Tom Banse

Regional Correspondent

Tom Banse covers national news, business, science, public policy, Olympic sports and human interest stories from across the Northwest. He reports from well known and out–of–the–way places in the region where important, amusing, touching, or outrageous events are unfolding. Tom's stories can be found online and heard on-air during "Morning Edition" and "All Things Considered" on NPR stations in Washington, Oregon, and Idaho.

Before taking his current beat, Tom covered state government and the Washington Legislature for 12 years.  He got his start in radio at WCAL–FM, a public station in southern Minnesota. Reared in Seattle, Tom graduated from Carleton College in Northfield, Minnesota with a degree in American Studies.

When not sifting through press releases, listening to lobbyists, or driving lonely highways, Tom enjoys exploring the Olympic Peninsula backcountry and cooking dinner with his wife and friends. Tom's secret ambition is to take six months off work and travel to a faraway place beyond the reach of email.

Ways to Connect

Tom Banse / Northwest News Network

Emergency managers from Washington coastal counties and tribes practiced tsunami alert communication and coordination with state and federal partners Thursday. They're trying to smooth out glitches revealed after an undersea earthquake in Alaska in January.

PAE ISR

Drone testing by a defense contractor has stopped after one of the company's prototypes crashed on Saturday and set off a small wildfire near the Pendleton, Oregon, airport.

Xiangfu / Wikimedia - tinyurl.com/ycjjtb63

A public utility in north central Washington state wants to root out a new kind of outlaw: the rogue bitcoin miner.

Tom Banse / Northwest News Network

One of the key elements of your emergency kit should be enough drinking water to be self-sufficient for days or weeks after a big earthquake. That task become much trickier when public water systems are wrecked and you are responsible for hordes of people in a community shelter.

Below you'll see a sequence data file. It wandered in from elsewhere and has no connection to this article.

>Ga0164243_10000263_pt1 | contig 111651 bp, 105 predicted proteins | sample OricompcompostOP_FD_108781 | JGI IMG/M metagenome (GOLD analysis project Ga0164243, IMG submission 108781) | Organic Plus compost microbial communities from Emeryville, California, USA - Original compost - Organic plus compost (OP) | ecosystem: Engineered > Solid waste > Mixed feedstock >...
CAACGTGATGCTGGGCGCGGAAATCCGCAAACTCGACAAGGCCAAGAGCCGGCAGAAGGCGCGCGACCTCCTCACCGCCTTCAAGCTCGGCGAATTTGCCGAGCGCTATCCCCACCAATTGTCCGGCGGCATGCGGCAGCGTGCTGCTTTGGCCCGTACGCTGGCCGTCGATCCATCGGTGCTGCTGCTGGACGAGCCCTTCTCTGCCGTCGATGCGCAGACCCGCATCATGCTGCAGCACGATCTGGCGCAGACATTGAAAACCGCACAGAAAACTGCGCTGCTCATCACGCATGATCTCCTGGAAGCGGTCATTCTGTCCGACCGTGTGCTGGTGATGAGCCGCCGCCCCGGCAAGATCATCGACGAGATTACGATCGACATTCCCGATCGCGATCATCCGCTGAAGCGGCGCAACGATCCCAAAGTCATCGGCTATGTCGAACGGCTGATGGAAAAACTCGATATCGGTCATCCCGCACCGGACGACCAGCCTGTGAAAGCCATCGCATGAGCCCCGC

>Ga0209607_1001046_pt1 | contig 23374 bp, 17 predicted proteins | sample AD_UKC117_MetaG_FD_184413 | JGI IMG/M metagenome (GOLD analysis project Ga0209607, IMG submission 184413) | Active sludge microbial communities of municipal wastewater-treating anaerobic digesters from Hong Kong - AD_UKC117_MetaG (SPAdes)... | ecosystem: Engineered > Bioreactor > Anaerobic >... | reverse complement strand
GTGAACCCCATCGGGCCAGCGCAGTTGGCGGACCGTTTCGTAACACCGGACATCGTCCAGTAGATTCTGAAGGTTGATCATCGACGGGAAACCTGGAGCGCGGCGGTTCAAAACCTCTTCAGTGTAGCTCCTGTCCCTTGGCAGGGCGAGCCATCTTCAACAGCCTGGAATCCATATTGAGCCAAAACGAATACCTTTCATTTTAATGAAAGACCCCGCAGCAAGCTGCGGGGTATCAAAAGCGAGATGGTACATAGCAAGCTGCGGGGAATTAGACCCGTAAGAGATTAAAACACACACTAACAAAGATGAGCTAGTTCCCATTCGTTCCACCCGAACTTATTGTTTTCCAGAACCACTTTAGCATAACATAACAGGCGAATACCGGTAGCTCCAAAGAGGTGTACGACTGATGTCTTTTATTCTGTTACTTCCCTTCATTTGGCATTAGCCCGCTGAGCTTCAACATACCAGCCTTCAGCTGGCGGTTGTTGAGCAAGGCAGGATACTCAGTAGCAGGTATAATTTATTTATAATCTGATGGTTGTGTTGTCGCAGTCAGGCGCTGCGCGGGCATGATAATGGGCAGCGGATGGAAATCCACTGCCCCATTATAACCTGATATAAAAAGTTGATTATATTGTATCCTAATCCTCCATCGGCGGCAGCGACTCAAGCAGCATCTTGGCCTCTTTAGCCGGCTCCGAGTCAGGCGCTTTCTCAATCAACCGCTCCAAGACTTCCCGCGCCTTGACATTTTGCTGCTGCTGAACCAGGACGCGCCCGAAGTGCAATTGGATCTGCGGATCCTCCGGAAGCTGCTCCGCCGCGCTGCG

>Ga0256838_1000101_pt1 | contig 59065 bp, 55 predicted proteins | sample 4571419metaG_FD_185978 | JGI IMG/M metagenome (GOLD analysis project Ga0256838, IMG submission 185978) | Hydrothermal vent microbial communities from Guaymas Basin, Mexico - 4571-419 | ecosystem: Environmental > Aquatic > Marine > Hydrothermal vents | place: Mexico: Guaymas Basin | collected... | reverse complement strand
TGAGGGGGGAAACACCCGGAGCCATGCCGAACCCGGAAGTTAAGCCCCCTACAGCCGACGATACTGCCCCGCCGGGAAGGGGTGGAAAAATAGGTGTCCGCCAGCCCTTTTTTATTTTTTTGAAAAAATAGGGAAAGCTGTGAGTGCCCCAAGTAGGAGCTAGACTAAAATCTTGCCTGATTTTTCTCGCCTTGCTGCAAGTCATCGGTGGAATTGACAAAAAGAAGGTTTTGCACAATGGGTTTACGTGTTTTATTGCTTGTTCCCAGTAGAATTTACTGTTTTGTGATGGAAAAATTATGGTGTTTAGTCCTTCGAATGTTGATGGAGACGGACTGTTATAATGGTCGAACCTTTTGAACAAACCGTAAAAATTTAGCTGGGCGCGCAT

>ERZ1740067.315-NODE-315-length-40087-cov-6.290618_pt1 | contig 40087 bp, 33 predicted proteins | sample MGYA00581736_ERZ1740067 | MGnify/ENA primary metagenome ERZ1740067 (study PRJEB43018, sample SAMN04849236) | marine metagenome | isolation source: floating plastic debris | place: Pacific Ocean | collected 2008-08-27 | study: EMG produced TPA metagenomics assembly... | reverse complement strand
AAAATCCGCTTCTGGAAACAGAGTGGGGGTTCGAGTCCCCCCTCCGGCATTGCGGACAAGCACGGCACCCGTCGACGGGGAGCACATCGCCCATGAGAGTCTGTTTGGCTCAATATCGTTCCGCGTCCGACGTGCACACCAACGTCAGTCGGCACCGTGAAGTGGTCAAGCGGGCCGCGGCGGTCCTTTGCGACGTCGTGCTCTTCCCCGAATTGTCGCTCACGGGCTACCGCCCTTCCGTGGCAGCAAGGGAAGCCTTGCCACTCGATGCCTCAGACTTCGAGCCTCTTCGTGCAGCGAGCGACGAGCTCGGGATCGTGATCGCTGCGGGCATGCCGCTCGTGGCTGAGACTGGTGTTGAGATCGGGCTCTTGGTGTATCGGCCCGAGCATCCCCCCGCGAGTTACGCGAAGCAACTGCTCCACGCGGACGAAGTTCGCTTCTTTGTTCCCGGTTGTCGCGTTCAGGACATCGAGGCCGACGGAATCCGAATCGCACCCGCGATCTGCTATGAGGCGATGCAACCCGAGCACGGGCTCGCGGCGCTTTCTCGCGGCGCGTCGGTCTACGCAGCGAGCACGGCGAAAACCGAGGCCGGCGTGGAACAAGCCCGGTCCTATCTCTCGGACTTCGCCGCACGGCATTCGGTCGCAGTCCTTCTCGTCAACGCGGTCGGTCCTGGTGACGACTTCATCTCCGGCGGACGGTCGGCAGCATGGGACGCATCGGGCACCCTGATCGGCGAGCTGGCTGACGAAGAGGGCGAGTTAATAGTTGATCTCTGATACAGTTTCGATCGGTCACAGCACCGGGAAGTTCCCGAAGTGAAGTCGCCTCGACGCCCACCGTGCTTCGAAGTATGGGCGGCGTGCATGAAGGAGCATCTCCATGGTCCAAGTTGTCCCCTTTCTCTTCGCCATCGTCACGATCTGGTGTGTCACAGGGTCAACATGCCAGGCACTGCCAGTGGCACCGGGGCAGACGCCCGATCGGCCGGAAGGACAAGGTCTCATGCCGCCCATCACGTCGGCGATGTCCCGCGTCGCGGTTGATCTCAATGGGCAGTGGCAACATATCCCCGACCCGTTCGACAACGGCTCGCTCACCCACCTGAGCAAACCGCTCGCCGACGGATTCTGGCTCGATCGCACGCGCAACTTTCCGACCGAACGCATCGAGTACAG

Liz Roll / FEMA News

The state of Washington is allocating $200,000 to inventory how many old buildings statewide could collapse in an earthquake. That money is included in a budget Washington Gov. Jay Inslee signed this week.

Lance Cpl. Ethan Johnson / U.S. Marine Corps - tinyurl.com/y76p2eo9

The worst case scenario for flooding from a tsunami along the Pacific Northwest coast just got even worse. Washington's Department of Natural Resources with help from the National Oceanic and Atmospheric Administration re-mapped the maximum tsunami threat from Grays Harbor down to the Columbia River mouth.

Tom Banse / Northwest News Network

Now that electric cars are a common sight on the nation's highways, and prototypes exist for electric trucks and airplanes, could electric ferries be next?

The 2018 state transportation budget signed by Washington Gov. Jay Inslee Tuesday includes money to look at converting some of the state ferry fleet.

Tom Banse / Northwest News Network

When The Big One happens, emergency planners and geologists expect the vast majority of us will survive. But a magnitude 9 rupture on the Cascadia earthquake fault will likely cut electricity, running water and sewer for weeks—or even months afterwards.

Erin Burkett - USGS, Jeff Goertzen - Orange County Register

An earthquake early warning system under development for the West Coast gets a major boost in the new federal budget that President Donald Trump signed into law Friday.

Master Sgt. Rick Cowan / U.S. Coast Guard

A U.S. Coast Guard helicopter came within 50 feet of colliding with a drone over Port Angeles, Washington, last weekend. The Coast Guard said an air crew was doing low altitude training exercises near Fairchild International Airport when it had to take evasive action.

Pages